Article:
At the outset of the pandemic, the UK treasury announced a series of measures aimed at protecting the business community from the full natural effects on businesses of lockdowns, enforced closures and other restrictions to trade.
One such measure was the introduction of the ‘Bounce Back Loan’ (BBL), a scheme for businesses impacted by the Coronavirus pandemic and by which they could apply for finance of up to £50,000 to support them through the crisis. There were qualifying criteria but these were considered to be somewhat loose., which made them very attractive to business owners, as they were generally interest free and did not require any personal guarantees. For the significant majority of businesses these loans were a vital lifeline, however it has become a widely held view that these loans were open to abuse and misappropriation of the funds by unscrupulous directors may not have been uncommon.
In an insolvency event, these outstanding loans become an unsecured claim by the lender who will only be able to rely upon the Government guarantee when all efforts at recovery have been exhausted. Naturally, the Treasury will wish to maximise recovery for the taxpayer and, between the lending institution and the Treasury, there is going to be considerable scrutiny of how the funds were actually utilised if they cannot be repaid.
Consequences for Directors
In the event of an insolvency, the consequences for Directors will be largely twofold; firstly, the Insolvency Practitioner is obliged to investigate director’s antecedent conduct, and that includes their treatment and use of any BBL funds. If any offences have been committed under the Insolvency legislation, such as preference or misfeasance, (in other words, if they improperly improved their own position in some way or otherwise misappropriated funds), then the IP has the powers to pursue a director or any party who has unlawfully benefitted, as they would in any other scenario.
The second aspect is within the disqualification regime, where The Insolvency Service acts on information supplied by the IP pertaining to the director’s conduct and pursues disqualification proceedings. The first such cases are starting to be reported, such as the examples below, and these will undoubtedly represent only the tip of the proverbial iceberg.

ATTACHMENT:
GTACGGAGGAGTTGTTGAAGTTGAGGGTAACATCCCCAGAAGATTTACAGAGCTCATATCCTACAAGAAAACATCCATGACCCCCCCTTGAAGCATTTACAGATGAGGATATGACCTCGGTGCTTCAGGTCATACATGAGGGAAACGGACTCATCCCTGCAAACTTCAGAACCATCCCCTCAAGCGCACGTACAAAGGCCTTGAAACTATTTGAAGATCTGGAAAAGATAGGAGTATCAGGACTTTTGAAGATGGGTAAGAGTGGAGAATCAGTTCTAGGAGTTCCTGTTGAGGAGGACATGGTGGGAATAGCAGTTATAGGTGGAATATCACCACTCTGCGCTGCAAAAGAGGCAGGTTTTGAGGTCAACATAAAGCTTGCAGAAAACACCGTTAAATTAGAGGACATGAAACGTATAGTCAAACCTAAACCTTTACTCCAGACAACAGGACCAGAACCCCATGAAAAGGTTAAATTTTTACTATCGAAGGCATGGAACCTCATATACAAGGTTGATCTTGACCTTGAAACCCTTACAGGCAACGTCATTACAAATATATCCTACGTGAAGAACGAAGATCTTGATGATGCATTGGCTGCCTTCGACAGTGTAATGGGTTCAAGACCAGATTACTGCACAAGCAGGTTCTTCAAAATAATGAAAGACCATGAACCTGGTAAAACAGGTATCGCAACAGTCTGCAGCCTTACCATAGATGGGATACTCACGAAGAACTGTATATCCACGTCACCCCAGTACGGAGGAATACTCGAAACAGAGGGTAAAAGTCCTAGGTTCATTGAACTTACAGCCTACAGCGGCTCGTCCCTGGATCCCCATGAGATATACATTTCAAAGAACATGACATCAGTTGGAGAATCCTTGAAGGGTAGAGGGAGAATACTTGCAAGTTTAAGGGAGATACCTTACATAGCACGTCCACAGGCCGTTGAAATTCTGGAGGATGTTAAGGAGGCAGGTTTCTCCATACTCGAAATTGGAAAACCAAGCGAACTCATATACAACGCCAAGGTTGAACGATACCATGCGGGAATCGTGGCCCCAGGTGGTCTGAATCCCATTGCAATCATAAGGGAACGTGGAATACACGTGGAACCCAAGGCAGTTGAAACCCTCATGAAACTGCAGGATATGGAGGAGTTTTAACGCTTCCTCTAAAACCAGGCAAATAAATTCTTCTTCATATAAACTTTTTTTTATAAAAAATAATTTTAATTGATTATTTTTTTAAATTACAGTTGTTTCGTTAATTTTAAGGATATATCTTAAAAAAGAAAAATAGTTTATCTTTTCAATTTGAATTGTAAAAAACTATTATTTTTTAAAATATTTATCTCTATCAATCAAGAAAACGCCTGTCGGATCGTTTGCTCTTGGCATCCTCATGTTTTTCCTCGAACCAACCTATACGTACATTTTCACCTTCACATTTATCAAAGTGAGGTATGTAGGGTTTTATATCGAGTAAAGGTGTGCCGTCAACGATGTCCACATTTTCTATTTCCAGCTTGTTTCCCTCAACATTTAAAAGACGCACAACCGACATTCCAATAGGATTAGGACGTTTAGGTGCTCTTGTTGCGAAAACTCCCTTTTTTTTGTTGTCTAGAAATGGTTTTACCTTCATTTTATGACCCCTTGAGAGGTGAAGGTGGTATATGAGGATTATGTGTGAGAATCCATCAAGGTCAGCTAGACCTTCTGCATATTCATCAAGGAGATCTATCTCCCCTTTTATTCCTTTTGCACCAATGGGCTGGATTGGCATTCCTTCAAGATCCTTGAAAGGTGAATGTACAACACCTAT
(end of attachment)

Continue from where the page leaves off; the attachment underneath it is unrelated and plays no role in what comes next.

- A director has been disqualified for 12 years for a blatant transfer to themselves of Company funds including the full BBL obtained 2 weeks previously,
- In a separate case a director has been disqualified for 11 years for falsifying the application for a BBL and misappropriating the funds.
These situations are examples of blatant abuse, and the disqualification periods are therefore at the higher end of the scale with the range of 10 to 15 years reserved for the most serious misconduct cases. However, they are indicative of the attitude that the Insolvency Service will take towards misuse of BBL’s. The Insolvency Service also have the power to consider taking other criminal proceedings.
What to do (or not to do)
Clearly if a BBL has been appropriately obtained and the funds utilised properly for the benefit of the business, then this will be identified and won’t result in such proceedings, even if ultimately, an insolvency event becomes unavoidable. It is virtually impossible to remedy these situations after they have occurred, short of the director personally reimbursing the Company but, if a director has concerns then they should seek advice from a licenced insolvency professional. In our experience to date, the directors who appear most uncomfortable about facing the prospect of putting their Company into formal insolvency have tended to those with least to be concerned about.
If a director chooses to do nothing, and the BBL remains unpaid, then ultimately the Company will find itself being wound up by the Court. In a compulsory liquidation the investigations are undertaken by the Insolvency Service, with arguably more serious and rapid consequences as the access of that agency to the sanction and prosecution regime is more immediate and not constrained by commercial considerations.
The Insolvency Service has also successfully exercised its powers to petition the Court to wind up numerous Companies that have abused the Government support measures and falsified applications for both BBL and CBIL loans.
Recent legislation has also been passed which will facilitate the investigation of companies which have been struck off voluntarily upon the application of directors during the Covid period but where Government loans have remained unpaid. There has been an ill-judged belief amongst some business owners and directors that the lenders or the Government will have more to worry about than chasing struck-off companies to repay these loans and other misappropriated grants.
The stance of the Insolvency Service to the misuse of BBL’s and the action that will be taken if necessary is only now becoming clear and it is evidently a hard-line approach in the most obvious cases; the recent legislation regarding the dissolution of debt-ridden company’s is evidence that the net is being tightened further.
It is always best to seek advice from a Licenced Insolvency Practitioner if you or any of your clients have concerns on this subject or in relation to any wider insolvency issues. Impartial advice, sought early, may resolve potentially unnecessary concerns, or assist a director’s understanding of the full consequences and enable them to face them accordingly.